$520,000             Average Bush-era tax cut for top .01% of households
$2.6 trillion          Total increase in federal deficit attributed to first ten years of Bush tax cuts
$5 trillion             Cost of extending Bush tax cuts for next decade
$400 Billion         Total amount spent on interest to finance first ten years of Bush tax cuts
-7.4%                   Decrease in real family income for bottom 20% of families between 1979 and 2009
+72.2%                Increase in real family income enjoyed by the top 5% of families between 1979 and 2009
+116%                 Increase in real family income enjoyed by bottom 20% of families between 1947 and1979
+86%                   Increase in real family income enjoyed by top 5% of families between 1947-1979
1980                    Year Reaganomics and trickle down economics began impacting federal tax codes
236                      Number of Congressional Republicans branding Obama’s efforts to fairly tax the wealthiest Americans as “class warfare”

September 14, 2011

The No (or not so many) Jobs Jobs Bill

In his speech to the joint session of Congress on September 8, President Obama proposed the American Jobs Act,  designed to be his answer to the stalled economy and high unemployment.  The $447 billion bill relies heavily on tax cuts as a way of stimulating the economy by putting more money in the hands of consumers and encouraging employers to create jobs.  This, in spite of the fact that there is no empirical, historical evidence that tax cuts create jobs.  In reality if you follow the arc of tax cuts starting with Reaganomics and the small government fervor of the 1980’s, through the Bush-error tax cuts, in reality it would appear that tax cuts have a negative impact on the economy.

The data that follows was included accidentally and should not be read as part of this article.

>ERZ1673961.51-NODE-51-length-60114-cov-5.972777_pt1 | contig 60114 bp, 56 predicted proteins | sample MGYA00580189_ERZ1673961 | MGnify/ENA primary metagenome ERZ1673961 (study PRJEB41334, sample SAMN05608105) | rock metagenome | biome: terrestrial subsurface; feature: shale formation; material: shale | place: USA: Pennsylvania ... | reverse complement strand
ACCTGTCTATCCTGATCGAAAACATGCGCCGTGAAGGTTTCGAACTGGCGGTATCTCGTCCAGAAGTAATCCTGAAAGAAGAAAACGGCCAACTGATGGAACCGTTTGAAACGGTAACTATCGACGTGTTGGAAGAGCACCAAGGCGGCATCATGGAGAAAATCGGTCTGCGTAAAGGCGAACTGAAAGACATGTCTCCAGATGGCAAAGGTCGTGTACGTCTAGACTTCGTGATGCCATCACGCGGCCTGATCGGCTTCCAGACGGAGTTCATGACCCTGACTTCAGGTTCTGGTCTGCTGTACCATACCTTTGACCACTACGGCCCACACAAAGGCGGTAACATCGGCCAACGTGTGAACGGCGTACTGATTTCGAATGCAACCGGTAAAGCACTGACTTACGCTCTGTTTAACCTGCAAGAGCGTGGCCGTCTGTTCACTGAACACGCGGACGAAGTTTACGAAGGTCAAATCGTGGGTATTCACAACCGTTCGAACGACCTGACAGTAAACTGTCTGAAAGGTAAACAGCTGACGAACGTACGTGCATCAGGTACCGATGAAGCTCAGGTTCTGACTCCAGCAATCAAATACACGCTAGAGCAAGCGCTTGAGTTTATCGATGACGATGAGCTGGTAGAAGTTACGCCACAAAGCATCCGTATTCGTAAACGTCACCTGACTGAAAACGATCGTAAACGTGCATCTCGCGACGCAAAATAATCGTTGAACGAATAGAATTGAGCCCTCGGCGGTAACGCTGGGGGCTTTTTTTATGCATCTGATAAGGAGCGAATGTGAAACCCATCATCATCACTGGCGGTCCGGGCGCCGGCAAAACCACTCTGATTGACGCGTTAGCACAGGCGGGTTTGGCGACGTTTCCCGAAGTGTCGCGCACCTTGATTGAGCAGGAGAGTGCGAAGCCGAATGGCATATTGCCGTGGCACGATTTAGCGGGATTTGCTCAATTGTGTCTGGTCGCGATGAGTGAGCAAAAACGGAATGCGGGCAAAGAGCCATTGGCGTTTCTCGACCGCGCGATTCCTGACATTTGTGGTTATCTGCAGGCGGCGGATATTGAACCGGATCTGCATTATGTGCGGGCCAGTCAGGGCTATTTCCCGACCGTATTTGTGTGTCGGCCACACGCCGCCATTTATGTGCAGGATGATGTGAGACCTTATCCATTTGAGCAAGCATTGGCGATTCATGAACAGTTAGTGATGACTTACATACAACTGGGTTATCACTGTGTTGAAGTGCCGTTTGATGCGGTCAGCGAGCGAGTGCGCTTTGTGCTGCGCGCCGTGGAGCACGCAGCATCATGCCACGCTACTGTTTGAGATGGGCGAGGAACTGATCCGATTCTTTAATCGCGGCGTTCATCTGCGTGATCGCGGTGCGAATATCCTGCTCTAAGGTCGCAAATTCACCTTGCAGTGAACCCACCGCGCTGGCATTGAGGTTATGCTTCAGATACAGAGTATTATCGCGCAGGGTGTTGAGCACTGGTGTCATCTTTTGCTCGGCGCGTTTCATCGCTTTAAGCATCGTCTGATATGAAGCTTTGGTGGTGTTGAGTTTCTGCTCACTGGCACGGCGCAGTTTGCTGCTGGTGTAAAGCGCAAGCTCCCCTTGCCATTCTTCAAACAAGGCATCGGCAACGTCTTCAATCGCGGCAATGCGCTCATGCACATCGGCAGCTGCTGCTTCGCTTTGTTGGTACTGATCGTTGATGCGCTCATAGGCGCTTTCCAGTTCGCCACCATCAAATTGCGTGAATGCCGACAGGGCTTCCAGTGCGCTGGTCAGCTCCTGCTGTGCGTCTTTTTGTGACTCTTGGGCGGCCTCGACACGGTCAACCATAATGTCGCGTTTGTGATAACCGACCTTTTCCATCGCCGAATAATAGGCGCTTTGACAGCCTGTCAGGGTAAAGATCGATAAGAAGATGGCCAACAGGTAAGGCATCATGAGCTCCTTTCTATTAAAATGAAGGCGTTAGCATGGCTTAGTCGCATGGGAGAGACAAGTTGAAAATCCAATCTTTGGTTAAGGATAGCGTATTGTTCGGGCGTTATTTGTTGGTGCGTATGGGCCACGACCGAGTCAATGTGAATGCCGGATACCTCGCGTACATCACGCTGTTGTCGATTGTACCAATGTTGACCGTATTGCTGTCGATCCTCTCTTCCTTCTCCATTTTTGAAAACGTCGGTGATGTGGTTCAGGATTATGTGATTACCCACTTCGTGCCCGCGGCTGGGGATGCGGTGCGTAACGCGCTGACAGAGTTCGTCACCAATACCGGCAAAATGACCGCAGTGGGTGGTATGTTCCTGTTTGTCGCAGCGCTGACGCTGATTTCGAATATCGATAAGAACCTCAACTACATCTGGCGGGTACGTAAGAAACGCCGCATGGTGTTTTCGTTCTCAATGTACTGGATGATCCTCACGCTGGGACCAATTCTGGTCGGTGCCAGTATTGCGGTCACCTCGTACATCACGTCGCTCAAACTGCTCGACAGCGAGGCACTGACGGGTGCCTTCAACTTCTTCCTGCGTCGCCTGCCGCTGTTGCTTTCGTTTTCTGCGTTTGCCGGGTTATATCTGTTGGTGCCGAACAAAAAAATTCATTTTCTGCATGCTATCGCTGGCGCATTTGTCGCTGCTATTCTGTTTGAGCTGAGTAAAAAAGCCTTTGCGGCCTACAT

The costliest cut proposed is a fifty per cent reduction in the payroll tax.  By calling this a payroll tax cut,  the President is obfuscating the fact that in realty it is a Social Security payroll tax cut.  The President is proposing that the 6.2% Social Security payroll tax paid by employers and employees be halved to 3.1% costing an estimated $240 billion.  The idea behind this cut is to put more money into the economy so that small businesses can hire new workers and current workers will have more cash to spend, thereby stimulating the economy.  The average worker will realize a payroll tax reduction of approximately $1,500.  While this is not an insignificant amount to put into someone’s pocket, it will do little to change an individual’s economic circumstances.  First, $1,500 translates to less than $30 per week or $120 per month.  Most people with an extra $120 per month will use it towards offsetting the high gasoline costs, paying down their credit card bills or helping to pay their mortgage or rent.  Not one of these options contributes to creating one single new job.  Instead it will increase the demand for gasoline thereby helping to maintain high gas prices or go directly to the banks and help fund even larger bonuses for executives.